Produced for dOCUMENTA (13), Kassel Germany.




Artworks Above: This Way Brouwn and Steps of Pedestrians on Paper by Stanley Brown

“This Way Brouwn is made up of doodles drawn by pedestrians who Brouwn asked for directions, and whose simple maps he later appropriated by stamping them with the title of the series…one sheet is left blank by a passer-by who didn’t know the itinerary. The sheets, either marked or untouched, not only highlight the social dimension of walking, but also point to the subjective experience of distance and geography as opposed to the standardized conventions of cartography and topography.” (Stanley Brouwn by Jan Mot in Frieze)


Wanderlust by Rebecca Solnit Quotations

“Walkers are ‘practitioners of the city,’ for the city is made to be walked. A city is a language, a repository of possibilities, and walking is the act of speaking that language, of selecting from those possibilities. Just as language limits what can be said, architecture limits where one can walk, but the walker invents other ways to go.”

“Walking shares with making and working that crucial element of engagement of the body and the mind with the world, of knowing the world through the body and the body through the world.”

“When you give yourself to places, they give you yourself back; the more one comes to know them, the more one seeds them with the invisible crop of memories and associations that will be waiting for when you come back, while new places offer up new thoughts, new possibilities. Exploring the world is one of the best ways of exploring the mind, and walking travels both terrains.”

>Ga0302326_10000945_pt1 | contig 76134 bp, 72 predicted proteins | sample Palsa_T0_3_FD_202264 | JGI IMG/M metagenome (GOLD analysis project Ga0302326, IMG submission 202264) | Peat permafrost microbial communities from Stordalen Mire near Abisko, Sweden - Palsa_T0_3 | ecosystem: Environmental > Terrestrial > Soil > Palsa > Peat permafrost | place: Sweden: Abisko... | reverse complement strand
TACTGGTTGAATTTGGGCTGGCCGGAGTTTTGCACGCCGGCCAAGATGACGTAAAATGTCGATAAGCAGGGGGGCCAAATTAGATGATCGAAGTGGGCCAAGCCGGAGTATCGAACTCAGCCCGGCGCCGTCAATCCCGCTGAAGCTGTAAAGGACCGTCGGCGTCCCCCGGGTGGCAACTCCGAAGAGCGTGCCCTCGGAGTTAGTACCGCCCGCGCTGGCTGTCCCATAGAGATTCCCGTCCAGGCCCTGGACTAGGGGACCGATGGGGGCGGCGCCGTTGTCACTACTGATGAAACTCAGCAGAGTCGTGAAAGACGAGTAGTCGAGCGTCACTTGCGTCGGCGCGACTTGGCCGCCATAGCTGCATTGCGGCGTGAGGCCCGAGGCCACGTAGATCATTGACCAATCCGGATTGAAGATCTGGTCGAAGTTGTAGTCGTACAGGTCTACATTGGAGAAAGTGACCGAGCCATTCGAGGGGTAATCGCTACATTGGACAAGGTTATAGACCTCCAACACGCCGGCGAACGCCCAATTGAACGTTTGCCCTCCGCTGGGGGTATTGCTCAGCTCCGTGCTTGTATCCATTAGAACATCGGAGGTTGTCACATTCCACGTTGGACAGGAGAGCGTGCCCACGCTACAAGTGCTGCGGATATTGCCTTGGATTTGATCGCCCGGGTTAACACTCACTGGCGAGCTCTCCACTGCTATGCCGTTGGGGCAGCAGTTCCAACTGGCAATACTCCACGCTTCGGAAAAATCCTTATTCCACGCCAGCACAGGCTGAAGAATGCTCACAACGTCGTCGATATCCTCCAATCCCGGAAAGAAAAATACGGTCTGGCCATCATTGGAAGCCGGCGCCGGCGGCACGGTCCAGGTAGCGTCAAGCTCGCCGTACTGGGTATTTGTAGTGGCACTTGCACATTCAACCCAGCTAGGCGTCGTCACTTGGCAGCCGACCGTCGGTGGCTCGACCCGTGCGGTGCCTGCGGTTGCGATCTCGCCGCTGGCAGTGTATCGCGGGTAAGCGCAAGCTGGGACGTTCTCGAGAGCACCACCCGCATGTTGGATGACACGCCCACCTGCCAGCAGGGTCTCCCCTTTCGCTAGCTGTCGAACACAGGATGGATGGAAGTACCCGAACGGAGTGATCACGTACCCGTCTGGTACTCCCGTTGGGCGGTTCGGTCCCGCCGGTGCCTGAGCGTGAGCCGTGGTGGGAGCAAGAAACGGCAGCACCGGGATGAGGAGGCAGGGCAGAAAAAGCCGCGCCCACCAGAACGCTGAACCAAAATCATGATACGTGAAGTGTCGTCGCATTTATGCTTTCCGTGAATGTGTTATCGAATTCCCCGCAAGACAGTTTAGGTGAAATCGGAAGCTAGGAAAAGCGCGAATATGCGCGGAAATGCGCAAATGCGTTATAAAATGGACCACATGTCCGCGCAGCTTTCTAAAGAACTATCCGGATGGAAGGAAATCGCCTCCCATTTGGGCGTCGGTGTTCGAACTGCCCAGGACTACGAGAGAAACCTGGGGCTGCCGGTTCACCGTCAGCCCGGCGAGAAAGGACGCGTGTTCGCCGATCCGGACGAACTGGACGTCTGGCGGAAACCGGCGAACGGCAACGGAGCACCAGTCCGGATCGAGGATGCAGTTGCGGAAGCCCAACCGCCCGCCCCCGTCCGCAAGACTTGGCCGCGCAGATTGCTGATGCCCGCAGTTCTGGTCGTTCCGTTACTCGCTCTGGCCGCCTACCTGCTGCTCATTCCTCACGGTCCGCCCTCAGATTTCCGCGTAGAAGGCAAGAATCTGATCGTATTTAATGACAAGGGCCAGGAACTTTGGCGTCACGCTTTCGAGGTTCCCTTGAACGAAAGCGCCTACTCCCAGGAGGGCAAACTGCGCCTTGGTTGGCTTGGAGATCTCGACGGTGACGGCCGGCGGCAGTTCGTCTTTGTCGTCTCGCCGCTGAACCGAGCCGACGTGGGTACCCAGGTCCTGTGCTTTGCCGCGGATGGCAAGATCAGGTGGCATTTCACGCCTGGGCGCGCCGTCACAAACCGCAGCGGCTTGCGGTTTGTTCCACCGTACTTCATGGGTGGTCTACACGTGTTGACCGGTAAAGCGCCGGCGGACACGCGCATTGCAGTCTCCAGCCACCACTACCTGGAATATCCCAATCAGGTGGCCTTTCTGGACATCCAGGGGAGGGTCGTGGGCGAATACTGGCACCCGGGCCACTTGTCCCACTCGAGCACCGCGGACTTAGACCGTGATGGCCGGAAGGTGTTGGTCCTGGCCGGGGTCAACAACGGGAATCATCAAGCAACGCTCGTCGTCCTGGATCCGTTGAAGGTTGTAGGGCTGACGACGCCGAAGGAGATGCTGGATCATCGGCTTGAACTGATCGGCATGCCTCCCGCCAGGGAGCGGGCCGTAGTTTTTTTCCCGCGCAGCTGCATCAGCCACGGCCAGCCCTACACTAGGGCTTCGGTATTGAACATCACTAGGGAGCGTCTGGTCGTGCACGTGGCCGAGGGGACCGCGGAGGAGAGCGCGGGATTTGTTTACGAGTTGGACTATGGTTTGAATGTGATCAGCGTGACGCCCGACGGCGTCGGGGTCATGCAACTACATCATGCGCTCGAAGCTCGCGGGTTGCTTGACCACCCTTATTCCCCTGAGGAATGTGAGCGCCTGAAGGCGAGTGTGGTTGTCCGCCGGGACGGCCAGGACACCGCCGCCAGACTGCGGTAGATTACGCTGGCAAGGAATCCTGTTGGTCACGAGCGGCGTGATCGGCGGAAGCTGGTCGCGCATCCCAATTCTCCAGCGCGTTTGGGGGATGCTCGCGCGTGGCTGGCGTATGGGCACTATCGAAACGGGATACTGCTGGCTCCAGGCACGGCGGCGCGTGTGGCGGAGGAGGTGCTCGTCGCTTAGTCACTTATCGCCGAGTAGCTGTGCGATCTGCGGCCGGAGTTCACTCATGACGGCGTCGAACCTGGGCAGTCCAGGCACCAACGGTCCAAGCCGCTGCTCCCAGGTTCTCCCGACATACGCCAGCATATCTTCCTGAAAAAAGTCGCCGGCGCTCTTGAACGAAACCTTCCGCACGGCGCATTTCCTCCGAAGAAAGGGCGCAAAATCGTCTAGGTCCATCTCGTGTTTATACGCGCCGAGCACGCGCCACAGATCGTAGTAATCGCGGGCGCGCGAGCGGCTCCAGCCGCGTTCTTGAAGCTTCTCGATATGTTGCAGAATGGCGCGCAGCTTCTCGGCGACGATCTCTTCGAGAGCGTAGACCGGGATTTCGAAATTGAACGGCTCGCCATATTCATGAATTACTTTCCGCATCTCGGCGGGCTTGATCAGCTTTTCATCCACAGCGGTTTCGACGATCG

Photo:  Artist Tehching  Hsieh, One Year Performance, 1981-1982 “The artist spent a year outdoors moving around New York City with only a sleeping bag and a few other belonging” (Reference: Walking and Mapping: Artists as Cartographers by Karen O’Rourke)


Photographs: Song Dong, A Pot of Boiling Water, 1995, Beijing

Stories from the Walking Library (2014) by Deirdre Heddon and Misha Myers in Cultural Geographies 


Photo: Gustavo Ciriaco, “Here Whilst we Walk”

“Inspired by the long tradition, which links walk to the production of thought and awareness, the artists Andrea Sonnberger and Gustavo Ciríaco take the public for a silent walk using as device a big rubber band. The two performers start a journey through the city,  investing on the possibilities of inhabiting the urban space through another politics of sharing and of perception…A contact in displacement where the place shall always be moving and moved.” (Gustavo Ciriaco and Andrea Sonnberger)

Bruce Nauman, Walking in an Exaggerated Manner Around the Perimeter of a Square, 1967-1968.

Our Story of Resistance by Vickey Curtis, Dublin


Vickey Curtis is a spoken word artist. Her performance A Rose By Any Other Namespoke the language of street harassment in the course of a walk from the Spire to Rathmines in Dublin. Read a witnessing of her performance that was part of the Dublin Live Art Festival 2016 in:Action/Irish Live Art Review. Photograph by Blue Print Photography, Dublin.